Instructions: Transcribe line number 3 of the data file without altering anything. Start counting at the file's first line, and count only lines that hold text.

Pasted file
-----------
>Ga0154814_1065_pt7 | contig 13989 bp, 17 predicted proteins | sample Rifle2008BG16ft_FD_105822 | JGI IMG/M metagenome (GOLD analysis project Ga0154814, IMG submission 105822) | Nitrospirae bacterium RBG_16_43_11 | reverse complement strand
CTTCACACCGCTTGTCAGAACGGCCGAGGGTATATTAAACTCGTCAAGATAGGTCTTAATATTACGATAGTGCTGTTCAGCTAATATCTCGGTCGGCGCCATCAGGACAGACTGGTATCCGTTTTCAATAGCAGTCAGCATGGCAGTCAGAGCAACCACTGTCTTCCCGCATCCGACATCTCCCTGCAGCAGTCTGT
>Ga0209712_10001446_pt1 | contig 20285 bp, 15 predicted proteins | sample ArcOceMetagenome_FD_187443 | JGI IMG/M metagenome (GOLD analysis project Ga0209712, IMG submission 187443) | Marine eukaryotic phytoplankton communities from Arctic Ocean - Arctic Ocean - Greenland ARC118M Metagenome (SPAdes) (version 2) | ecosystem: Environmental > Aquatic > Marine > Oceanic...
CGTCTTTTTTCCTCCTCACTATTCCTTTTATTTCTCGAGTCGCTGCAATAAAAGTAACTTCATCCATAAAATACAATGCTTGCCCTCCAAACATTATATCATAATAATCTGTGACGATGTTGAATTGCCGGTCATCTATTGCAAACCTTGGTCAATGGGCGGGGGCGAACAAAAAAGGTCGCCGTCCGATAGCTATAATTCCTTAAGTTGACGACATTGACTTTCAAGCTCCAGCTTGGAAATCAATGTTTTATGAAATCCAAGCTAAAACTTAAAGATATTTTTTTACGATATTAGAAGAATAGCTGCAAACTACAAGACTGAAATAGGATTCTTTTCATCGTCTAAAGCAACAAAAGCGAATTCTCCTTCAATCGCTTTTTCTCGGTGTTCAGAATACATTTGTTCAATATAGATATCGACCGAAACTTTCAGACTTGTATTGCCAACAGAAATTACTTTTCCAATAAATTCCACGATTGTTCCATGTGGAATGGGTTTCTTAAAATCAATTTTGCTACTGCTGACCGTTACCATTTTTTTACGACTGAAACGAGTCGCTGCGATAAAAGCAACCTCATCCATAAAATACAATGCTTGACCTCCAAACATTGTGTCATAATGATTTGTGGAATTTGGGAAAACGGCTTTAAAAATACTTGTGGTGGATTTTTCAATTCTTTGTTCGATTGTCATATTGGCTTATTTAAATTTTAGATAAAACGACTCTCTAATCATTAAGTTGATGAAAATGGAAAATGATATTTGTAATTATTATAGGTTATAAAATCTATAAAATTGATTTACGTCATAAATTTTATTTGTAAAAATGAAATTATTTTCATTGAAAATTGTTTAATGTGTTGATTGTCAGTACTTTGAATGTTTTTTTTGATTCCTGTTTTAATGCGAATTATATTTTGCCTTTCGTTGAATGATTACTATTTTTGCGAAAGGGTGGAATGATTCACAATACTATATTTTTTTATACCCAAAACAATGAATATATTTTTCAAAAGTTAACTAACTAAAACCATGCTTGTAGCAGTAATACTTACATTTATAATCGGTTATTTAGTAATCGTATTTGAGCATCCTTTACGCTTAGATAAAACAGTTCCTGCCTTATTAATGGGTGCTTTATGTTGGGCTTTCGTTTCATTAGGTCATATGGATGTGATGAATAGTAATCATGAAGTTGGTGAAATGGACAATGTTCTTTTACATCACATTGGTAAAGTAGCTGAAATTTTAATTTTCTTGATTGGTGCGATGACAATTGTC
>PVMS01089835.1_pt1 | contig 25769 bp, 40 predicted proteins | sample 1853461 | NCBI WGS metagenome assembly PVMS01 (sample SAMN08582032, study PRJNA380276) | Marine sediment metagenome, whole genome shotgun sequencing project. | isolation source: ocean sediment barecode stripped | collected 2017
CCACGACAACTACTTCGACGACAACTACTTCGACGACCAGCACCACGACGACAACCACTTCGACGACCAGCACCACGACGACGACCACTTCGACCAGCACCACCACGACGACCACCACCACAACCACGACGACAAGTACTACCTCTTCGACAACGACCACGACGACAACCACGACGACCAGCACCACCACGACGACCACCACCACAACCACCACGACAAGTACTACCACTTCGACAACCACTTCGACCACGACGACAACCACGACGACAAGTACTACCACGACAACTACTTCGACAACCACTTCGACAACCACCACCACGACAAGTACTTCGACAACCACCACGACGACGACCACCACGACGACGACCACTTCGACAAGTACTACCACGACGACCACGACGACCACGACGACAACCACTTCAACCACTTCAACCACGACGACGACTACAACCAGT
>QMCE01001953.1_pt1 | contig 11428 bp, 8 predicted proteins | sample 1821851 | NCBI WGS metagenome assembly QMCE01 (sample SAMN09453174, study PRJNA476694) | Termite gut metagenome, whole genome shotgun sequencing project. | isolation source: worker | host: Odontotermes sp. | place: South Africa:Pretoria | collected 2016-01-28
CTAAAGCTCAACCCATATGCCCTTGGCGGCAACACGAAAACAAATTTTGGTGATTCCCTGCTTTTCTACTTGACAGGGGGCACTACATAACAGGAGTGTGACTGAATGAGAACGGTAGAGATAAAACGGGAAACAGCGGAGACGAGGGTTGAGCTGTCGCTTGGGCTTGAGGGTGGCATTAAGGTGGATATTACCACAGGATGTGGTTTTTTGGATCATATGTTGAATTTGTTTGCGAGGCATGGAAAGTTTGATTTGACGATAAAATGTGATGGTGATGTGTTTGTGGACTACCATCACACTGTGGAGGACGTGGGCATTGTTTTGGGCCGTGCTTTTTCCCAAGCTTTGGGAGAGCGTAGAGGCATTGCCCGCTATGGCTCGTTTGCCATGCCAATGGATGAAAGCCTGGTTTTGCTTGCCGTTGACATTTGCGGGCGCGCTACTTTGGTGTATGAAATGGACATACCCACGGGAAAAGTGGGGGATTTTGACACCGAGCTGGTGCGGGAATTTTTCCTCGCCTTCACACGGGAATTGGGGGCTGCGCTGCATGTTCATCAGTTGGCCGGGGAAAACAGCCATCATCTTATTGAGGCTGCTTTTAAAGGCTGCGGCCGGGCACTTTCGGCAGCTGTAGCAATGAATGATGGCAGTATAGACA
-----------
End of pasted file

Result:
>Ga0209712_10001446_pt1 | contig 20285 bp, 15 predicted proteins | sample ArcOceMetagenome_FD_187443 | JGI IMG/M metagenome (GOLD analysis project Ga0209712, IMG submission 187443) | Marine eukaryotic phytoplankton communities from Arctic Ocean - Arctic Ocean - Greenland ARC118M Metagenome (SPAdes) (version 2) | ecosystem: Environmental > Aquatic > Marine > Oceanic...